The Richard Mille RM 63-01 features a novel complication that is designed to suspend time, so to speak. The “Dizzy Hands” function, which Richard Mille refers to as a “horological art complication,” allows the wearer, at the press of a button on the crown, to cause the sapphire hour disc to begin a counterclockwise rotation – at the same time, the hour hand continues in a clockwise direction, but at a different speed. The result, is a temporary suspension of time — and a break from reality. Press the crown pusher again, and the sapphire hour ring and hand return to their normal position.

A column-wheel (typically used to actuate a chronograph) positioned a 1 o’clock, and visible through the dial, actuates the rotation of the sapphire hour disc and hour hand. The hammer, visible at 3 o’clock, triggers the reset of the hour disc and hand, to the normal timekeeping mode.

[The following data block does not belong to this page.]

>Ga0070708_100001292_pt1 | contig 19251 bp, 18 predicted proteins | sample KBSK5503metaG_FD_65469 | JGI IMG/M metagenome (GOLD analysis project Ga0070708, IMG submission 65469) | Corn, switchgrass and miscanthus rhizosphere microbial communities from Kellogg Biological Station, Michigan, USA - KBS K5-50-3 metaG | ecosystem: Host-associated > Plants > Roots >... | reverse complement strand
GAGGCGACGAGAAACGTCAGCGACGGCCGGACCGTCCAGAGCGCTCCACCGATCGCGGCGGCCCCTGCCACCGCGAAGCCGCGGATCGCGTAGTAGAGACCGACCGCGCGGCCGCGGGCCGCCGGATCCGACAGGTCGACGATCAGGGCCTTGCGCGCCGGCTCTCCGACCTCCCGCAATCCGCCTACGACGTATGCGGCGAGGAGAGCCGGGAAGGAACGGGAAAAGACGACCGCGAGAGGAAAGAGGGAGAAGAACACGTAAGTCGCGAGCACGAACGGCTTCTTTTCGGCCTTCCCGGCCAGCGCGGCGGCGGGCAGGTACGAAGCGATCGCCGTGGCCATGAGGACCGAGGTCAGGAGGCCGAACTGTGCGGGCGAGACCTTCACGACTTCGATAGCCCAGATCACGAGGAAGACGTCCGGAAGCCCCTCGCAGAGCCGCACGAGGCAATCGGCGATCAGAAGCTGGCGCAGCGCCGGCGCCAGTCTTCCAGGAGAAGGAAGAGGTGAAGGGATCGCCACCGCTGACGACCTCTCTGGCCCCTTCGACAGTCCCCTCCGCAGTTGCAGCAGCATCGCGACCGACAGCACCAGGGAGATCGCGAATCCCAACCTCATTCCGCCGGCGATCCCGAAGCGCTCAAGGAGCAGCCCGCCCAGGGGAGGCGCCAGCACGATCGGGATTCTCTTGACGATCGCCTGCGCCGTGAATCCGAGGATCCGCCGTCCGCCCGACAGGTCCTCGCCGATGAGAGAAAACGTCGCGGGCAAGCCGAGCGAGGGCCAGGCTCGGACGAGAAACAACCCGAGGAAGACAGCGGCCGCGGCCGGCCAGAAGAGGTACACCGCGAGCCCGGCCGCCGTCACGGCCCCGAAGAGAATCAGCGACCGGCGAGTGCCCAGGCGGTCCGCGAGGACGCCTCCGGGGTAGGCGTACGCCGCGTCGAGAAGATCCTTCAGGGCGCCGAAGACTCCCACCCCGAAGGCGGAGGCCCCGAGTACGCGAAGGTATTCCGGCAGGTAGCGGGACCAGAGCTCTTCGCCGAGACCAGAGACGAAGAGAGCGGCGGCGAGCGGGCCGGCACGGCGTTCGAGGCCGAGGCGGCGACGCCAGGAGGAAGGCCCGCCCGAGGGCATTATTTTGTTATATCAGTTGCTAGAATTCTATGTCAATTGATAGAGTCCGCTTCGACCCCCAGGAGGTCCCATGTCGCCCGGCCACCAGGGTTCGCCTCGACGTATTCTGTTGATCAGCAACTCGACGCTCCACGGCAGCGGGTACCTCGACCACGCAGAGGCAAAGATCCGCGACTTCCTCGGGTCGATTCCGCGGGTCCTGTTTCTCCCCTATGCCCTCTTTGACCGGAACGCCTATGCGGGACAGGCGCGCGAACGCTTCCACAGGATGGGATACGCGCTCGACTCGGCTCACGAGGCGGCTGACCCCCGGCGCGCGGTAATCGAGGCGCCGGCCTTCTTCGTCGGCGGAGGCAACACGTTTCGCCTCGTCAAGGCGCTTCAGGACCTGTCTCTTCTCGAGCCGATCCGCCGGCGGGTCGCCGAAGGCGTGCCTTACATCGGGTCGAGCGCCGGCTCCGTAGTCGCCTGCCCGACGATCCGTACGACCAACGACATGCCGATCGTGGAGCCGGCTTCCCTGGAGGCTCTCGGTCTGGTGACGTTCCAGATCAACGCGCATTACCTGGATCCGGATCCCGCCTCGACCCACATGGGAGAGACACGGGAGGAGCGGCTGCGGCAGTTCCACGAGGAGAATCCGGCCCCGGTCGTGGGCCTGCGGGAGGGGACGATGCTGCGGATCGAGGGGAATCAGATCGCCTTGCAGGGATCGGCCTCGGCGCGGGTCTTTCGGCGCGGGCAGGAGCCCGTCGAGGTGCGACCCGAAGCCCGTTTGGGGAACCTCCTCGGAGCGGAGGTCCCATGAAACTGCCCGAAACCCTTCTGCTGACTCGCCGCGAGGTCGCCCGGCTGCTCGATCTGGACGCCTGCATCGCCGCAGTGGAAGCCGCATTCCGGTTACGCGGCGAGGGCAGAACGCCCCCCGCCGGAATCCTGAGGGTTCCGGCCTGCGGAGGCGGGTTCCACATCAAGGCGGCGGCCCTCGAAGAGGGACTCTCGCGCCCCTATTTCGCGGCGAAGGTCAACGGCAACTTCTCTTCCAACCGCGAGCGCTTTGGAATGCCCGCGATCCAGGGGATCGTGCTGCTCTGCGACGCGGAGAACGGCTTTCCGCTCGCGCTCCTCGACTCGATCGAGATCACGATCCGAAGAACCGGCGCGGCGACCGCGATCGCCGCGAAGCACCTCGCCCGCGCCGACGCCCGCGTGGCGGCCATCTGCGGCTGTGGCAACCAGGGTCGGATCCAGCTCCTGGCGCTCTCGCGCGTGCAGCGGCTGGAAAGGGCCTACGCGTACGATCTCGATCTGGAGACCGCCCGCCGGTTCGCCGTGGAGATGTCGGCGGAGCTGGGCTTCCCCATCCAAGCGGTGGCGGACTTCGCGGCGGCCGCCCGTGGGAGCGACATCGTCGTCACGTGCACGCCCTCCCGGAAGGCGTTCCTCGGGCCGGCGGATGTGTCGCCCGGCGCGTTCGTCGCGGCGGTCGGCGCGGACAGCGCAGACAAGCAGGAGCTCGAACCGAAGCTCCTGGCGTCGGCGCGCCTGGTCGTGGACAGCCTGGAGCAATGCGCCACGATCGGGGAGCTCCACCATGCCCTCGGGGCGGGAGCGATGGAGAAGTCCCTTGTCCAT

The 5N gold case measures 42.70 mm x 11.70 mm. Inside, is caliber CRMA3, a self-winding movement with 35 jewels, a 4Hz frequency and a 50-hour power reserve. The main plate and bridges are made of grade 5 titanium with an electroplasma treatment that gives rigidity to the parts. The movement also features micro blasted anglage, milled section and sinks.

There is not much utility in a complication that temporarily scrambles your watch’s timekeeping abilities. It is counterintuitive to what you would typically expect from a watch complication, then again, that is the point.
Ref. RM 63-01

Posted by:Jason Pitsch

Jason Pitsch is the Founder of Professional Watches. He specializes in reporting on the watch industry and is interested in continually learning about all aspects of watchmaking craftsmanship, history, and design.